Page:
Clones/synonyms: clone 3E2C1, Zymed

A tight junction protein, Claudin-4 (Clostridium perfringens enterotoxin receptor), is encoded by CLDN4 gene. It is considered distinguishing immunomarker for differential diagnosis of mesothelioma and adenocarcinoma. However, it may not distinguish between squamous cell carcinoma from mesothelioma.[126] Most of the metastatic adenocarcinoma were immunoreactive for claudin-4 in 95.6% cases as compared to 86.2% for Ber-Ep4.[75] Thus Claudin-4 is better immunomarker as compared Ber-Ep4. In other study all 64 cases of mesothelioma were non-immunoreactive for claudin-4 as compared to immunoreactivity in 83 of 84 adenocarcinoma (99%). Immunoreactivity in most of the adenocarcinomas showed strong diffuse membranous immunostaining with moderate intensity in a few cases. The study concluded that Claudin-4 demonstrated high sensitivity and specificity for distinguishing adenocarcinoma from malignant mesothelioma.[76,77,127]


These intermediate-sized monofilaments form part of the cytoskeleton. They are present in the cytoplasm and along the cytoplasmic membrane in nearly all true epithelial structures (both neoplastic and non-neoplastic).[44,49,79-81]

Broadly, they are divided into low and high molecular weight cytokeratins. • Non-neoplastic mesothelial cells and meso- thelioma cells are immunoreactive for both low and high molecular weight cytokeratins. Adenocarcinomas are usually immunoreactive for low molecular weight keratin.[45] Since the type of cytokeratin expressed shows significant overlap (such as the immunoreactivity of spindle cell type of malignant mesothelioma for only low molecular weight cytokeratin), it is not a reliable means for distinguishing mesotheliomas from adenocarcinomas.[49,70]

A cocktail of antibodies immunoreactive to most of the cytokeratins or an antibody immunoreactive to the common epitope present in all cytokeratins may be included in a panel to rule out other neoplasms such as lymphoma and melanoma. Cytokeratin immunoreactivity would also establish immunointegrity of the cells under scrutiny.[49,81] A murine monoclonal antibody, mAB Lu-5, has been reported as a formaldehyde-resistant cytokeratin marker. The epitope is located on most of the cytokeratin polypeptides of both the acidic (type I) and basic (type II) subfamilies. It has a cytoplasmic immunostaining pattern and has been recommended as a first-order ‘pan-epithelial marker’ to distinguish epithelial neoplasms from other non-epithelial neoplasms such as sarcoma, lymphoma, and melanoma.[128,129] In our experience, however, some neoplasms that were otherwise immunoreactive for one of the cytokeratin antibodies did not show immunoreactivity with Lu-5. A cocktail of cytokeratin AE1/AE3 and CAM5.2 shows better results (personal experience) (SFigure 9).

Figure 9:
Pan-cytokeratin immunoreactivity pattern (pleural fluid). Reactive mesothelial cells with cytoplasmic immunostaining (arrow in inset). Some reactive mesothelial cells may show a concentric immunostaining pattern around the nucleus, which is better appreciated by adjusting fine focus. [Immunostained cell-block section (40X).]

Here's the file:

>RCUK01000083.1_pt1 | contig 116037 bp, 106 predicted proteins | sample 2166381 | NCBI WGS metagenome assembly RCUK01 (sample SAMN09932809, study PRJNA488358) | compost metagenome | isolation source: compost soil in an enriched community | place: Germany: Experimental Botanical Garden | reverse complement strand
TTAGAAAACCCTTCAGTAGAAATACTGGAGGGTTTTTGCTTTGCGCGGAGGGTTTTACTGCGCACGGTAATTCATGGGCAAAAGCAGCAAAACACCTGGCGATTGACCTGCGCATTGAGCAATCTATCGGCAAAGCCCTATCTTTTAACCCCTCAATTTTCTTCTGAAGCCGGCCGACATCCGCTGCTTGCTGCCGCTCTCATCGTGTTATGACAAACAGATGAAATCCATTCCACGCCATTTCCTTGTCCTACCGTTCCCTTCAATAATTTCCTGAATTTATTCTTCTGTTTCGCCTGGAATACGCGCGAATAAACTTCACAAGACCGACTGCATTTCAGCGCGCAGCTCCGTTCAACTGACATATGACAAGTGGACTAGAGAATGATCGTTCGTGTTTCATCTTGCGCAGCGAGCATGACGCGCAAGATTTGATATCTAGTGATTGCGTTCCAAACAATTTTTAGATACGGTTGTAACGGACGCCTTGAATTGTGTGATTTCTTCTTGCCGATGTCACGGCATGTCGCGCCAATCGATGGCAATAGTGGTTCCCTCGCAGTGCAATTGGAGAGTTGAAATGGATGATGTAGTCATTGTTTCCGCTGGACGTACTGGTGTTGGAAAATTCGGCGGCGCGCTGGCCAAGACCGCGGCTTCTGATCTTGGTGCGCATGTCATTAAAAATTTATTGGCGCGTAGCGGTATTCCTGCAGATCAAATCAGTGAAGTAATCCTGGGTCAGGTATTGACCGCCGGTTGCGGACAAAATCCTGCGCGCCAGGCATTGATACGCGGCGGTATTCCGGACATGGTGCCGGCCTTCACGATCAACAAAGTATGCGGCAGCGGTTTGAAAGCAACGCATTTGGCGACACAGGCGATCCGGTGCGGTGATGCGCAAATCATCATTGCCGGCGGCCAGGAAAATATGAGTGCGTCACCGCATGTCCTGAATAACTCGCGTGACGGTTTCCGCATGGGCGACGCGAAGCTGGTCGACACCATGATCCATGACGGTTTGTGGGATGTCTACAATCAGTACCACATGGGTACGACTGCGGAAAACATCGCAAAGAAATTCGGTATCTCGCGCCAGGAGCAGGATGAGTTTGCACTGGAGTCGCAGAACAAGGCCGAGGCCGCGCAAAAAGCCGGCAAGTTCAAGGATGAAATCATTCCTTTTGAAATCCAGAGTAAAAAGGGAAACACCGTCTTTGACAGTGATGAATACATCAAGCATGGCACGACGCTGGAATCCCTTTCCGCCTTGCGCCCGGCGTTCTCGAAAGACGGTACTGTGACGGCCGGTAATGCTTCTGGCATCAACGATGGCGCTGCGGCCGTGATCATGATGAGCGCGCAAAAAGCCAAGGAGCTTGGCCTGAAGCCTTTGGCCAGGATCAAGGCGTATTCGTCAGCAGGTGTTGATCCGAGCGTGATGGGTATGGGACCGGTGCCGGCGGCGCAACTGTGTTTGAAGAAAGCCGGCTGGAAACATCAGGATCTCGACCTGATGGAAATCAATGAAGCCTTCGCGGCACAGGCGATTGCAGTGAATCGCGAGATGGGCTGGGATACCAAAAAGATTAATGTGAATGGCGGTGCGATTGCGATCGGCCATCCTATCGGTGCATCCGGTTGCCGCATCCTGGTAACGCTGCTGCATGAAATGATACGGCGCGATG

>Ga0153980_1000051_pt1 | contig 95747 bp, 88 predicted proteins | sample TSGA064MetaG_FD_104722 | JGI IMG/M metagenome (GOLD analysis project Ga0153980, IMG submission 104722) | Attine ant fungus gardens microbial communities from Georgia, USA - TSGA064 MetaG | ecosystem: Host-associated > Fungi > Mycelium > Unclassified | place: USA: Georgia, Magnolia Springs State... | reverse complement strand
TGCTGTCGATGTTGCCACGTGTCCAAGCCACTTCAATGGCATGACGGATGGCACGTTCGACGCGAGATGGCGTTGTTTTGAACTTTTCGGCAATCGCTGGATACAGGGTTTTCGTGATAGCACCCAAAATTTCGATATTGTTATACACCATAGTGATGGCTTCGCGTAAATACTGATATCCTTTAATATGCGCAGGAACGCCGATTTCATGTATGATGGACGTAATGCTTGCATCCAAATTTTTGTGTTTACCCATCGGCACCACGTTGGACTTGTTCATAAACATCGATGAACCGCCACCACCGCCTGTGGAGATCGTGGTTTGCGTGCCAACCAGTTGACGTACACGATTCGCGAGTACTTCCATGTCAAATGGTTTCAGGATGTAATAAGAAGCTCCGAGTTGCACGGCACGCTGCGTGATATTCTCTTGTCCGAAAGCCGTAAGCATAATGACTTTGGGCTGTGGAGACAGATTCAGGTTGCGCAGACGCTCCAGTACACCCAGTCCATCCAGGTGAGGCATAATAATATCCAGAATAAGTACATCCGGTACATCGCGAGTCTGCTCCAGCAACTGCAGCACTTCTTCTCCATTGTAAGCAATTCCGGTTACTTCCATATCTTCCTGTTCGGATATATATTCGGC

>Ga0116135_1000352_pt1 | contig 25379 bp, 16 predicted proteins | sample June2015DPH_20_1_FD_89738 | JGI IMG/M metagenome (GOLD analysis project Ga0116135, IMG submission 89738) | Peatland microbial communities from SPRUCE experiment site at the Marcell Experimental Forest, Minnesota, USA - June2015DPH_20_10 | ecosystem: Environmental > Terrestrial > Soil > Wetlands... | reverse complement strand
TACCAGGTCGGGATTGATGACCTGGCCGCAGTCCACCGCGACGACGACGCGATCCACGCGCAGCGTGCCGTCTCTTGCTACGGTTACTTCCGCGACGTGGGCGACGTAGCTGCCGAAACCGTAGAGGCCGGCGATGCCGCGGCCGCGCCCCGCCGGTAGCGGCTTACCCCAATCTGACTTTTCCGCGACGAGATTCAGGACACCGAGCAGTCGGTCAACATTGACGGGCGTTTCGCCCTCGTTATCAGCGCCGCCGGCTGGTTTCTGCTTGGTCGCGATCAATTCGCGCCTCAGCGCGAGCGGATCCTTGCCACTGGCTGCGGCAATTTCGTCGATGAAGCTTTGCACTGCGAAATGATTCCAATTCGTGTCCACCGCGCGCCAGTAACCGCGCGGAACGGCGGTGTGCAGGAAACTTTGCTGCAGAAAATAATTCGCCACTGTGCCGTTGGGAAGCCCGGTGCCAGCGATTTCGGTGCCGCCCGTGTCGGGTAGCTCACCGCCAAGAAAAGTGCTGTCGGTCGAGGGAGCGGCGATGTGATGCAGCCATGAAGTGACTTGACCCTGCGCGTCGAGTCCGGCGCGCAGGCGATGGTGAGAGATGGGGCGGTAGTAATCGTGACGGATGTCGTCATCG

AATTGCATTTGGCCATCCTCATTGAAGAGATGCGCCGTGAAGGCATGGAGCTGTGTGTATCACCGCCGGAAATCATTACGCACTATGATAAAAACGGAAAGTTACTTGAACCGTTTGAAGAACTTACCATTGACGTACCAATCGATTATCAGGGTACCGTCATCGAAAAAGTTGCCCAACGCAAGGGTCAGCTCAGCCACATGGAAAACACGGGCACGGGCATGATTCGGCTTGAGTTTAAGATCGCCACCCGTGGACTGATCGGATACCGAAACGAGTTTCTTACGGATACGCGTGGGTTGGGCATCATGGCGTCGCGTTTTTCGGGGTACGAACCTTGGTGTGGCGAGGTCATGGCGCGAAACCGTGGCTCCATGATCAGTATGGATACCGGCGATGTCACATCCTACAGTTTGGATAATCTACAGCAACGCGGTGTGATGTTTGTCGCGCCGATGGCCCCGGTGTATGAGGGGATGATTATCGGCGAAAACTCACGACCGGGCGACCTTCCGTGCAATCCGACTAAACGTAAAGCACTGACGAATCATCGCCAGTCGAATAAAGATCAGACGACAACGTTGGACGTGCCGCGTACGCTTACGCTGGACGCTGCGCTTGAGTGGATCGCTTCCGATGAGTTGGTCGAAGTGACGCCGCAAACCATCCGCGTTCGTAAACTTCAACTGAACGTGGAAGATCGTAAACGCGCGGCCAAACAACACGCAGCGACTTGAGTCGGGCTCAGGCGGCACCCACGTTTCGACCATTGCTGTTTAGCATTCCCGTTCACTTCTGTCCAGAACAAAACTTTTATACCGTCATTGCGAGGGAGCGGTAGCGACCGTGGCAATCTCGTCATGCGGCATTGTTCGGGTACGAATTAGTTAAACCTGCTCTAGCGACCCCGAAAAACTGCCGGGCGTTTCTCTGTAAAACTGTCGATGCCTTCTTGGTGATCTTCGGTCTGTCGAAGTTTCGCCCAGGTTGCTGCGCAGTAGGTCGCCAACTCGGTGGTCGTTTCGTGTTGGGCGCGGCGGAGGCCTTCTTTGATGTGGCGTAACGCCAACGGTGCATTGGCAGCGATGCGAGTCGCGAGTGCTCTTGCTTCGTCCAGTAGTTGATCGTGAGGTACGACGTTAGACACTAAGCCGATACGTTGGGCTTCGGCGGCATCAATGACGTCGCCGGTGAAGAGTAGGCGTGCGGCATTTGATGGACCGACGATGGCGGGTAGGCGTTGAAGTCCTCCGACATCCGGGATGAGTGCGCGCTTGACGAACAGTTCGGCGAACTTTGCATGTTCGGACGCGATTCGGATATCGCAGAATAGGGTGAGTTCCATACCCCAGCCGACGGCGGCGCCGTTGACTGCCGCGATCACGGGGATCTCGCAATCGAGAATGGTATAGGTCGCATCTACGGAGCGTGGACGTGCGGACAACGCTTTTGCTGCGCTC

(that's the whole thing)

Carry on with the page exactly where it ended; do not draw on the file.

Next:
Other specific types of cytokeratins, such as CK 5/6, CK 7, and CK 20, may have a role in evaluation of effusions. Studies have reported the application of CK 5/6 for distinguishing epithelioid mesothelioma from adenocarcinomas.[50,52,78] CK 5/6 immunoreactivity was observed in 92–100% of malignant mesotheliomas,[52,78] with only 0–14% of adenocarcinomas showing weak focal immunoreactivity.[52,78] However, it has not been widely reported for effusions. CK 7 and CK 20 may have a role in different situations, including evaluation of an unknown primary neoplasm.[82] The pattern of immunostaining with cytokeratin 7 may help to identify reactive and neoplastic mesothelial cells (Figure 10). Similarly, as compared to adenocarcinoma cells, mesothelial cells may show a concentric immunostaining pattern (better appreciated by adjusting fine focus) for pancytokeratin around the nucleus (Figure 9).

Figure 10:
Cytokeratin 7 immunoreactivity pattern (epithelioid mesothelioma, pleural fluid). Neoplastic mesothelial cells with cytoplasmic immunostaining. Note the bushy microvilli (arrowhead). [Immunostained cell-block section (100X zoomed).]


D2-40 is a novel monoclonal antibody to M2A antigen, a relative molecular mass (Mr) 40 000 O-linked sialoglycopro tein that reacts with a fixation-resistant epitope. M2A antigen expression was reported in testicular germ cell tumors[130] and lymphatic endothelium.[131] Recently, D2-40 immunoreactivity has been reported as an immunomarker for reactive and neoplastic mesothelial cells. It has been recommended for the differential diagnosis of mesothelioma from adenocarcinoma.

The observed sensitivity was similar to calretinin but better than cytokeratin 5/6 and WT-1.[8385] Recently, some studies have reported D240 expression in primary peritoneal serous carcinomas and ovarian tumors.[132] One of the meta-analysis, concluded that D2-40 immunostaining alone may not be sufficient to diagnose malignant melanoma.[127] Recently, it is reported that commercially available mouse monoclonal antibody D2-40 in fact recognizes human podoplanin (see below).[143-145]


Clones/synonyms: 214D4, E29, GP1.4, MC5

EMA, one of the human milk fat globule membrane proteins, is associated with a wide variety of neoplastic and nonneoplastic epithelia.[38,44,45,86,104,136,137] Both mesothelial and non-mesothelial epithelial elements are immunoreactive for EMA. Various squamous and glandular epithelia and lymphoid neoplasms (i.e. anaplastic large cell lymphomas) may show membranous immunoreactivity. Mesothelial cells in effusions may show weak immunoreactivity.